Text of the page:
3. Keep an eye on things

Ongoing maintenance is key. Restructuring your portfolio for tax-efficiency is not a one-shot deal. You need a plan going forward, and you might want to shift your positions throughout the year with tax-loss harvesting to try to offset your gains with losses by strategically selling investments.

This illustration is for hypothetical purposes only and assumes a 20% capital gains tax rate and a 3.8% net investment income tax rate. Investing in this manner involves risk, including the risk of loss, and will not ensure a profit.1

This is how it worked for another of Howell’s clients, who had about $1.5 million in taxable investment accounts. They had been paying about $11,000 a year in federal taxes, and wanted to see if they could reduce that amount with a different mix of assets. After running the numbers, they came up with a plan to shift to a particular set of investments. After that, the goal was to reduce future tax drag by managing the new positions with ongoing tax-loss harvesting.

Tip: See the potential impact of tax-smart investing over time.

4. Think long-term

If your long-term plans include giving away your assets, you might want to consider other structures that will allow the money to grow tax-free to manage the tax impact to both yourself and your beneficiaries. There are certain types of trusts and estate-planning strategies you can consider, and also various charitable giving options.

Bottom line

Every tax situation is different, so you want a strategy that meets your needs and that you have the ability to maintain. Tax strategies are particularly complex, so you may want to consult with a financial professional to assess your specific situation and help you set the right course.

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1. This hypothetical illustration assumes that the investor met the holding requirement for long-term capital gains tax rates (longer than one year), the gains were taxed at the current maximum federal rate of 23.8%, and the loss was not disallowed for tax purposes due to a wash sale, related party sale, or other reason. It does not take into account state or local taxes, fees, or expenses, or the net gain‘s potential impact on adjusted gross income, which could impact exemption and deduction phaseouts and eligibility for other tax benefits.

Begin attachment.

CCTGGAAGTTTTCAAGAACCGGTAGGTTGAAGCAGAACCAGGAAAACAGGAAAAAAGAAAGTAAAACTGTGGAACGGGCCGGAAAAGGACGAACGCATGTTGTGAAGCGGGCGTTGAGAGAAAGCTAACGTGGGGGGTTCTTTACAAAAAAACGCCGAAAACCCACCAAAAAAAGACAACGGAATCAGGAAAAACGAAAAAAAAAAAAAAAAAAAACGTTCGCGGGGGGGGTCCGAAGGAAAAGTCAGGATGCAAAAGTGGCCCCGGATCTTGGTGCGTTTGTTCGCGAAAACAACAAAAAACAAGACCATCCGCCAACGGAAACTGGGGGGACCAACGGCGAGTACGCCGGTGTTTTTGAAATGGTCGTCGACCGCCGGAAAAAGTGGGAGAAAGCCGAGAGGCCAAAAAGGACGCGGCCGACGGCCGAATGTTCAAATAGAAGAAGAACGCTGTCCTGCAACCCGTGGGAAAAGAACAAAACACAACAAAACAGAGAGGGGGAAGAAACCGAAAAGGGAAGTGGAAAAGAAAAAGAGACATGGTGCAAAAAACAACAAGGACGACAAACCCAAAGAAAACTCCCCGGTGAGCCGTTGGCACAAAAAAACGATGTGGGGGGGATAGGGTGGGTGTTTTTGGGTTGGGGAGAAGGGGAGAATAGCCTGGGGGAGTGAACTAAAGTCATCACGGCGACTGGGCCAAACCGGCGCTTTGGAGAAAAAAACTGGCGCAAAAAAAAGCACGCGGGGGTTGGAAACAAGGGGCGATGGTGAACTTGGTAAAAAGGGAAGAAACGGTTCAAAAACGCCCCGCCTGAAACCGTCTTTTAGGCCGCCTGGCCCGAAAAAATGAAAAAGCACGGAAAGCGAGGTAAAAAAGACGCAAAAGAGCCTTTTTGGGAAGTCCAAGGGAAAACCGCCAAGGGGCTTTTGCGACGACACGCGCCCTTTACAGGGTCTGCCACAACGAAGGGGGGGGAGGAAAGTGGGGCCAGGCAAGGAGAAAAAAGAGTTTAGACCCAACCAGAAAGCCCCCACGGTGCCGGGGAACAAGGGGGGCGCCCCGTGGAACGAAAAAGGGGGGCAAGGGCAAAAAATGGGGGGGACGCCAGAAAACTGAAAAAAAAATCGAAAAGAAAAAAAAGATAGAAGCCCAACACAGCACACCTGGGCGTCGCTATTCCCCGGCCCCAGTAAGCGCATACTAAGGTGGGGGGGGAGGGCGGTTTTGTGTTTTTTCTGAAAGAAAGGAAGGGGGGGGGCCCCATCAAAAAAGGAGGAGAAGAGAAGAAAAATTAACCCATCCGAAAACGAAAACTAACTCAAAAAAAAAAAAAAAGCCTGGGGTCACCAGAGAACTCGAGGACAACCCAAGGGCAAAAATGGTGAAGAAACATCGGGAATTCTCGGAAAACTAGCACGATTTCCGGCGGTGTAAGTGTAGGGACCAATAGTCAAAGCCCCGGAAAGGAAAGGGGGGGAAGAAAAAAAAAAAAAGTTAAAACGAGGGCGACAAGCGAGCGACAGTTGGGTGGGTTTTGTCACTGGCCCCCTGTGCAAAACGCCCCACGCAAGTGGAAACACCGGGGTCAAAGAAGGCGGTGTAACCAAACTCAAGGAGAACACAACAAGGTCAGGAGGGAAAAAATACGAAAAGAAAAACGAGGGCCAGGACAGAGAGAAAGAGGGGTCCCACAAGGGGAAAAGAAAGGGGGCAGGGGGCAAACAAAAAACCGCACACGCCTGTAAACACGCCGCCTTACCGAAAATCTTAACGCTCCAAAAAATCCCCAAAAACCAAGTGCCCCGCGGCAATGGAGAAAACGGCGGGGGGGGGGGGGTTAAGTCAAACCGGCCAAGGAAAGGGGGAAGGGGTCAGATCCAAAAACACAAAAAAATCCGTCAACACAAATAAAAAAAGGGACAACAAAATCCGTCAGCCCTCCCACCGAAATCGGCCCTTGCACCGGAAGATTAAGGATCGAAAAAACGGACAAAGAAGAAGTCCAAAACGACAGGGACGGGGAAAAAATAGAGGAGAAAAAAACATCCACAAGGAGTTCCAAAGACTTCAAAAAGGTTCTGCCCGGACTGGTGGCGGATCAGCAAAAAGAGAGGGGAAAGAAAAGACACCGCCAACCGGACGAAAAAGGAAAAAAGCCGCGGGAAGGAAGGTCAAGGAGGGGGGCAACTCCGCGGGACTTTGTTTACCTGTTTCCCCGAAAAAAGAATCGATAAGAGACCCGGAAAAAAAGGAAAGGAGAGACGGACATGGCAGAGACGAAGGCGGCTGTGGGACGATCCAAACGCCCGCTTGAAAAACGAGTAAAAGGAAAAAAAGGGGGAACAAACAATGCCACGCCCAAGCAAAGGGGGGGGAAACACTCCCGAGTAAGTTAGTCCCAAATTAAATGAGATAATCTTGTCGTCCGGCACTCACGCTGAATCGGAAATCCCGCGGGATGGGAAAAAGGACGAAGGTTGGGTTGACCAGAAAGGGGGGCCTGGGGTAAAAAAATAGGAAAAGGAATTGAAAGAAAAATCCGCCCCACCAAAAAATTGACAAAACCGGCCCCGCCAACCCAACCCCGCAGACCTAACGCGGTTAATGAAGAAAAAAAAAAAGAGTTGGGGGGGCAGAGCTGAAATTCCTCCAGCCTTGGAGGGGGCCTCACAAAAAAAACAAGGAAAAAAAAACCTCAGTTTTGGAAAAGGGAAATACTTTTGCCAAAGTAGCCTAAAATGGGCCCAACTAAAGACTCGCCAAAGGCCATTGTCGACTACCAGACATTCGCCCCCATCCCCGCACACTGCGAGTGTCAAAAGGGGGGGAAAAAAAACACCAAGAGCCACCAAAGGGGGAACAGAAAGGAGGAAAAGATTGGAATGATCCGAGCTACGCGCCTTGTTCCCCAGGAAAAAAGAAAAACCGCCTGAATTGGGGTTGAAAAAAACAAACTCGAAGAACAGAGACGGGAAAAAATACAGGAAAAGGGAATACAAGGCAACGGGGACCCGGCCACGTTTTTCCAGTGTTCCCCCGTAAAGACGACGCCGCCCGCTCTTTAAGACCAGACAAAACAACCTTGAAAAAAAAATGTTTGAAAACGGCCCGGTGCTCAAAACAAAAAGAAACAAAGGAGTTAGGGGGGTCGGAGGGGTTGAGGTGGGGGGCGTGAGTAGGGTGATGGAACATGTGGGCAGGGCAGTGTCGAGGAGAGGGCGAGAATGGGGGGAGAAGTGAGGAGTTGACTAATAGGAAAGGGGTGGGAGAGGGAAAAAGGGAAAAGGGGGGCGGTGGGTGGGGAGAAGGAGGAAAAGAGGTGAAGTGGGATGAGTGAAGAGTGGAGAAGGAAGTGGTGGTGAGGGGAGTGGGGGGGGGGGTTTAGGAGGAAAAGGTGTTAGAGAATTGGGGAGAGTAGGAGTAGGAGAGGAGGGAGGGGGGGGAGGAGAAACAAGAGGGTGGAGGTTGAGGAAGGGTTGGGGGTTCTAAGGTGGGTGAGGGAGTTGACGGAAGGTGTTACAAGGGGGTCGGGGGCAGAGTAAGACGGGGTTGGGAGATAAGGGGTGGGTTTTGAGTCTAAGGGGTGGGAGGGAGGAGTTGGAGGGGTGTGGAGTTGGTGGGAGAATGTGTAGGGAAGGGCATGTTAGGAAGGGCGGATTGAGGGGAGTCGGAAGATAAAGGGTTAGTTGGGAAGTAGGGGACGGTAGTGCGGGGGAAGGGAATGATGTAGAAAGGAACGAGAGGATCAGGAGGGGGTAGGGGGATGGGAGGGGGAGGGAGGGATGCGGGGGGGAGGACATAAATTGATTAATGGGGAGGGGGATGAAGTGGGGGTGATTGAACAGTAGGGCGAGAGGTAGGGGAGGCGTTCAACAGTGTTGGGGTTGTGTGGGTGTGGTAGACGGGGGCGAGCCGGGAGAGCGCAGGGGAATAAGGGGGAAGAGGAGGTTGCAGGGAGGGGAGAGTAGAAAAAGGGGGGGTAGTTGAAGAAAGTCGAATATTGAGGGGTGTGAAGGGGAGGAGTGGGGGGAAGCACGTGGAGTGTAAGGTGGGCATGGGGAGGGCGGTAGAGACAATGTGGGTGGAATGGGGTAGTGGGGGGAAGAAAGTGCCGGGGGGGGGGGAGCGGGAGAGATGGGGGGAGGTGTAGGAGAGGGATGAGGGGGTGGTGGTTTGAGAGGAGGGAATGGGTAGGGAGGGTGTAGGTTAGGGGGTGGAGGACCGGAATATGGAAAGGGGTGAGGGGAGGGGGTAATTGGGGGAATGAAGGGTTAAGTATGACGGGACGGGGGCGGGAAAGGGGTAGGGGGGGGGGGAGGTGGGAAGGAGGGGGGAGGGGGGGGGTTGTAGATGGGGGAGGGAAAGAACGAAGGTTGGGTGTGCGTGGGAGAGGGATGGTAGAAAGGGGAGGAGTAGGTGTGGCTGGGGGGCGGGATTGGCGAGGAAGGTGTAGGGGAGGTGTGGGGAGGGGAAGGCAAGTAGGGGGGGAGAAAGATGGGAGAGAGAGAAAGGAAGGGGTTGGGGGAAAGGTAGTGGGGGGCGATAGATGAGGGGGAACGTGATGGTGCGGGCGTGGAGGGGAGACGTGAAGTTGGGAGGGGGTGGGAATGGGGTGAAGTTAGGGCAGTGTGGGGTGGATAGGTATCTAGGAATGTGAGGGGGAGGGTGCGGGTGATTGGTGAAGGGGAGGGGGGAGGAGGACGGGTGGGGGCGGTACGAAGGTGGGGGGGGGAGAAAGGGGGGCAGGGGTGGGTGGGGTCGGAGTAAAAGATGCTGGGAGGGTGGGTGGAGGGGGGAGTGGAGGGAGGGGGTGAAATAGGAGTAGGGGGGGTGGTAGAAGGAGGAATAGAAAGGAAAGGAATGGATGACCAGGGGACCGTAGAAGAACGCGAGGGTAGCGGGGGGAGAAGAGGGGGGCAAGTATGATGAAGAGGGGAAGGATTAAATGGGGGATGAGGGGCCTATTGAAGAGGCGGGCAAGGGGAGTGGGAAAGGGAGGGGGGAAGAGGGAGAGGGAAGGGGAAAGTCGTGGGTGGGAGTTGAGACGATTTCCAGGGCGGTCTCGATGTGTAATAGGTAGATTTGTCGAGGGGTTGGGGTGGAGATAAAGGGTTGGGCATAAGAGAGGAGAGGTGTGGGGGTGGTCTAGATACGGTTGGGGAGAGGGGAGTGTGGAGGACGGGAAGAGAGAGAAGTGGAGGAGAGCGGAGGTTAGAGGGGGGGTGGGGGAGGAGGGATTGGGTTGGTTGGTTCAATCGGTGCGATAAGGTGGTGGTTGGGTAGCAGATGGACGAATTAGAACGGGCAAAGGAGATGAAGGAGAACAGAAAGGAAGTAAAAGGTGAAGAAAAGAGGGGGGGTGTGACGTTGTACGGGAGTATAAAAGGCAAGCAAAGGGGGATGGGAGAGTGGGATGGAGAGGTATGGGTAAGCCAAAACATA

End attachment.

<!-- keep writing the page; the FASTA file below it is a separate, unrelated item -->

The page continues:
Potential tax savings are based on the following calculation: (Realized Long-Term Losses x Long-Term Tax Rate) + (Realized Short-Term Losses x Short-Term Tax Rate). A 3.8% Medicare surtax may be added to tax rates, if applicable to your situation. If an investor is subject to the alternative minimum tax (AMT), the appropriate AMT tax rate may also be added to the calculation.

Views expressed are as of the date indicated, based on the information available at that time, and may change based on market or other conditions. Unless otherwise noted, the opinions provided are those of the speaker or author and not necessarily those of Fidelity Investments or its affiliates. Fidelity does not assume any duty to update any of the information.

Fidelity does not provide legal or tax advice. The information herein is general and educational in nature and should not be considered legal or tax advice. Tax laws and regulations are complex and subject to change, which can materially impact investment results. Fidelity cannot guarantee that the information herein is accurate, complete, or timely. Fidelity makes no warranties with regard to such information or results obtained by its use, and disclaims any liability arising out of your use of, or any tax position taken in reliance on, such information. Consult an attorney or tax professional regarding your specific situation.

Keep in mind that investing involves risk. The value of your investment will fluctuate over time, and you may gain or lose money.

In general, the bond market is volatile, and fixed income securities carry interest rate risk. (As interest rates rise, bond prices usually fall, and vice versa. This effect is usually more pronounced for longer-term securities). Fixed income securities also carry inflation risk, liquidity risk, call risk and credit and default risks for both issuers and counterparties. Lower-quality fixed income securities involve greater risk of default or price changes due to potential changes in the credit quality of the issuer. Foreign investments involve greater risks than U.S. investments, and can decline significantly in response to adverse issuer, political, regulatory, market, and economic risks. Any fixed-income security sold or redeemed prior to maturity may be subject to loss.

This information is intended to be educational and is not tailored to the investment needs of any specific investor.